Letter to the Editor

BY DI READER | JULY 17, 2009 7:15 AM

Home tattoos not a safe route

As a tattooist who has been working professionally in state-licensed tattoo parlor in Iowa for 14 years, I found Kristin Peters’ article “Tattoo you as art” (DI, July 15) both irresponsible and insulting.

Professional tattooists have been fighting long and hard to legitimize the craft and distance themselves from the jailhouse scratch and poke clique. This clandestine needle and thread method is unsafe and unsanitary. Whether you reuse the needle and thread is irrelevant. Reusing the same ink caps is just as risky in the transmission of blood-borne pathogens such as hepatitis. If you don’t have an autoclave, and the wherewithall to know how to use and maintain it, and proper training in cross contamination and sterile techniques, you have no business giving yourself or anyone else a tattoo.

And transmission of disease isn’t the only concern. The plating on sewing needles and safety pins can easily flake off and lodge in the skin, and this is not medical-grade, surgical stainless steel I’m talking about. It’s usually some cheap nickel plating that can cause serious reactions and infection. Also, proper aftercare protocols are very important in caring for a new tattoo. If ignored, or cared for improperly, serious infections could occur.

Professional tattooists are called professional for a reason. It’s not just a title we pull out of our butts just to sound important. Tattooist are regulated by the state Board of Health, which inspects the shops once a year, checking for cleanliness, records of release forms, and record of biological monitoring of autoclaves. Also, the tattooists themselves are questioned on their procedure, sterile technique, and aftercare. Professional tattooists take a lot of time and care and work closely with the Board of Health to make sure what we do is safe, and it isn’t just for the customer’s benefit. Even though we only use our needles, inks, and ink caps once and autoclave everything, the tattooist is putting her- or himself at risk being exposed to whatever may be in the customer’s blood. This is why sterile procedure and a professional relationship with the state Board of Health are so important.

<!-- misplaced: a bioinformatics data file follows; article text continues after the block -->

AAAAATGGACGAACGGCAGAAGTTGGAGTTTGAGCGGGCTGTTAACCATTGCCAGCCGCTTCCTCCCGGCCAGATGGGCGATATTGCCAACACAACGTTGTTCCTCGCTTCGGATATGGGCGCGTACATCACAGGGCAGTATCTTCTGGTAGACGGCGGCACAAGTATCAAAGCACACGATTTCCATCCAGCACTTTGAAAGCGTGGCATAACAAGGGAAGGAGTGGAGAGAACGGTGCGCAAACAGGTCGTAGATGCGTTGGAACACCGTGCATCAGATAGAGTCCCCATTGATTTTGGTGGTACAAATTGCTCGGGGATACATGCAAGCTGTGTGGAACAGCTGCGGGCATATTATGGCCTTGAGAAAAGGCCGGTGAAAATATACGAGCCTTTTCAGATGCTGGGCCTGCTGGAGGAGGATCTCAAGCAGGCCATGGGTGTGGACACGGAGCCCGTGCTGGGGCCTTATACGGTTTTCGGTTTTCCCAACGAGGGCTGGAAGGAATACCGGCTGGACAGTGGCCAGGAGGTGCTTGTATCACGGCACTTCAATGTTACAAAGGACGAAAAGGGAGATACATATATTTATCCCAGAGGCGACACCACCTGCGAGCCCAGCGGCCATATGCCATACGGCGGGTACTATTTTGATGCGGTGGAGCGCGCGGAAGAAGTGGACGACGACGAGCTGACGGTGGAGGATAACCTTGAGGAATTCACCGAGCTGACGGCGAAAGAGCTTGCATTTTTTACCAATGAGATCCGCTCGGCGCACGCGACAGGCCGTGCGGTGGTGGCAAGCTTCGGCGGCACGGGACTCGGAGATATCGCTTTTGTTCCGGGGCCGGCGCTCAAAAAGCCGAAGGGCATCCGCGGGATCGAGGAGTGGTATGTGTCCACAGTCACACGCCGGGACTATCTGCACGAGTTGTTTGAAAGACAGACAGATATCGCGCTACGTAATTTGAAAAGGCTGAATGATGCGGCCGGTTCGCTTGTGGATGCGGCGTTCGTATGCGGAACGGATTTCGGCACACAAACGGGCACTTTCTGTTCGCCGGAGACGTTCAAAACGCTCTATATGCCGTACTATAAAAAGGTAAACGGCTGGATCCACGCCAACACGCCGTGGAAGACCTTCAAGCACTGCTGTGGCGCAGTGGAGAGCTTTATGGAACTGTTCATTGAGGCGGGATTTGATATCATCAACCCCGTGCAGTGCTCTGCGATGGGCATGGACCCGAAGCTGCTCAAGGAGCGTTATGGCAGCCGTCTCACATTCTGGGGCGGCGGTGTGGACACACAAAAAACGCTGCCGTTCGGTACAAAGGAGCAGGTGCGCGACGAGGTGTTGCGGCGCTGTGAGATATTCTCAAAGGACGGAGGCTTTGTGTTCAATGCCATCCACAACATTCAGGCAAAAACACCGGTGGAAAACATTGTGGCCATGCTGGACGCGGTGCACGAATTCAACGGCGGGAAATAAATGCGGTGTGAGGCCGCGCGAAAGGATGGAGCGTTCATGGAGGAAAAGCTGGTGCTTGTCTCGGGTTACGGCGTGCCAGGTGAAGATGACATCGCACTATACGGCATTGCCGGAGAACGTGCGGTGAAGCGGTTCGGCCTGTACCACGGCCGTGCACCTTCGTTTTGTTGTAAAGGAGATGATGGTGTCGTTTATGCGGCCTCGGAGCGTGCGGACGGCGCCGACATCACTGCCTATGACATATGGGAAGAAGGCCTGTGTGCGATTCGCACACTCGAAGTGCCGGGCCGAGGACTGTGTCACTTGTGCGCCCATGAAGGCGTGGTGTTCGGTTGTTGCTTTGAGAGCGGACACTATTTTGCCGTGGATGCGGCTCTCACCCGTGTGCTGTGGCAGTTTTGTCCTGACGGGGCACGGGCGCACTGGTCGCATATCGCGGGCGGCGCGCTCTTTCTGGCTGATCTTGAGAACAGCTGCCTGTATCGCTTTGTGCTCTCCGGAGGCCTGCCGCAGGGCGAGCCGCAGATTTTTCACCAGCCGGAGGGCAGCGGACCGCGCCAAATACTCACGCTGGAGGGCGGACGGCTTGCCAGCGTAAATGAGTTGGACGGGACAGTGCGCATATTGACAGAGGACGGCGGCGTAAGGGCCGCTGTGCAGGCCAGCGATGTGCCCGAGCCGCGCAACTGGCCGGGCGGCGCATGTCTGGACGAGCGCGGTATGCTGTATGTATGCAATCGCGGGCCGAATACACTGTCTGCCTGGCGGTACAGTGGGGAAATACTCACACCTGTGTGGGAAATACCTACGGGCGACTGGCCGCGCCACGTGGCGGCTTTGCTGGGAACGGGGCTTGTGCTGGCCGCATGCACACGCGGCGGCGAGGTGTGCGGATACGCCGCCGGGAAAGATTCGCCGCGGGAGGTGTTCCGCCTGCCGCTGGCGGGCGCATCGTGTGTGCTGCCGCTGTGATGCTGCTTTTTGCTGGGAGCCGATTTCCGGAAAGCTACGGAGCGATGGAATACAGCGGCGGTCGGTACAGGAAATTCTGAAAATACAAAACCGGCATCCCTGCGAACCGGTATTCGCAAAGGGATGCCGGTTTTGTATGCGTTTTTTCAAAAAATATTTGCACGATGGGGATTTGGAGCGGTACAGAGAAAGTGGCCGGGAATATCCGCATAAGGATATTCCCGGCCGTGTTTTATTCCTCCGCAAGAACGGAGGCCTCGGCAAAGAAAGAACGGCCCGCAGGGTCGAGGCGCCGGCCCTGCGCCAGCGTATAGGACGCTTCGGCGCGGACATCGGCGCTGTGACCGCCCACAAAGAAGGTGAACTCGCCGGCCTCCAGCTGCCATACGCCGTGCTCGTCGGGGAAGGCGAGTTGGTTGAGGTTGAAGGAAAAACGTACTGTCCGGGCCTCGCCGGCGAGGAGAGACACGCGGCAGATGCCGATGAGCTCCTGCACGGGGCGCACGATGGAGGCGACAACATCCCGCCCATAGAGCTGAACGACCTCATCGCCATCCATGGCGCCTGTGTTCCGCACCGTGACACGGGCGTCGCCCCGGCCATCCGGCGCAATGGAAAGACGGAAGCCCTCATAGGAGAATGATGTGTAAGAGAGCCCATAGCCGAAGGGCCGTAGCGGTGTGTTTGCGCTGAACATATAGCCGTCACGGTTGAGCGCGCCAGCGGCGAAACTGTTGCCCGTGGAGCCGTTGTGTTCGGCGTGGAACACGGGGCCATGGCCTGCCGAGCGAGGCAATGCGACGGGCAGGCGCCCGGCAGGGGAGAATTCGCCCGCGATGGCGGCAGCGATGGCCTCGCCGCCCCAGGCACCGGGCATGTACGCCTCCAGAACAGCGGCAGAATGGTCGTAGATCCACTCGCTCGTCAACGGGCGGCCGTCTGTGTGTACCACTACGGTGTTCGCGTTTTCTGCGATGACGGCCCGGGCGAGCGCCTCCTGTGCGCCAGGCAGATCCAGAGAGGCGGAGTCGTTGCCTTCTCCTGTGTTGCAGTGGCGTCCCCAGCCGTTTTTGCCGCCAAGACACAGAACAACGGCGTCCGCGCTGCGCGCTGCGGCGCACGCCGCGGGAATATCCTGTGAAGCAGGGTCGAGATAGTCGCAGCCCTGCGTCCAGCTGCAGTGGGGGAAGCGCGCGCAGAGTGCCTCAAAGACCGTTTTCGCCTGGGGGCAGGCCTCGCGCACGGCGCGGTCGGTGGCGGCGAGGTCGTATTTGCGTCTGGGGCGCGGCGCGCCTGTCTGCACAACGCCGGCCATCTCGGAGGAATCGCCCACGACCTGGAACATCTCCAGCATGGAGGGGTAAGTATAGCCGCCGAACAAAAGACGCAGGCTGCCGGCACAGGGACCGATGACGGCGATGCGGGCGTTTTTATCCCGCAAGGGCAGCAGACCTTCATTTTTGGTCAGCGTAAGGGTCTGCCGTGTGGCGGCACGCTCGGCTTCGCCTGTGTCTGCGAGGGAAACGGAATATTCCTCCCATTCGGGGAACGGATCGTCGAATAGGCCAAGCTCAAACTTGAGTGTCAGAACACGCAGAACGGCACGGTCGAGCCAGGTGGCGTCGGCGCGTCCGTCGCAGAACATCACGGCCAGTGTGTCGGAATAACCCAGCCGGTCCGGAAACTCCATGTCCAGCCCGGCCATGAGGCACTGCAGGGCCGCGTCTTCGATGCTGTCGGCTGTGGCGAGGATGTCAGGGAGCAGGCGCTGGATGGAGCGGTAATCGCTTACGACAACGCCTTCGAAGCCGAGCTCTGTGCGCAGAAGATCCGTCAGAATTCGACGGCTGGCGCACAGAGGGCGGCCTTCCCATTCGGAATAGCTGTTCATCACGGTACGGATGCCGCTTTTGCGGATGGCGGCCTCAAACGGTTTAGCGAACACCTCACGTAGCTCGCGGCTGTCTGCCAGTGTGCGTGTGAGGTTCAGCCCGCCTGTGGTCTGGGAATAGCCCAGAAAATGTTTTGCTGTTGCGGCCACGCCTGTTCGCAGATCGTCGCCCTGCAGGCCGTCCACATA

As far as the “aesthetics” of home tattoos — or as we professional tattooists call them, “scratch-er” tattoos — are concerned, I personally have made a small fortune covering up these DIY messes applied by drunk idiots at some basement scratch party. More people regret this type of tattooing than not. Hacks and dilettantes give professionals a bad name, sullying the craft we take great pride and care in by turning it into something dangerous, stupid, and amateur. And to add insult to injury, they extol its virtues in a local paper.

Hell, why not run an article about the joys and rewards of living with hepatitis?

Scott “Scotty Potty” Warren
Nemesis Studios, Iowa City

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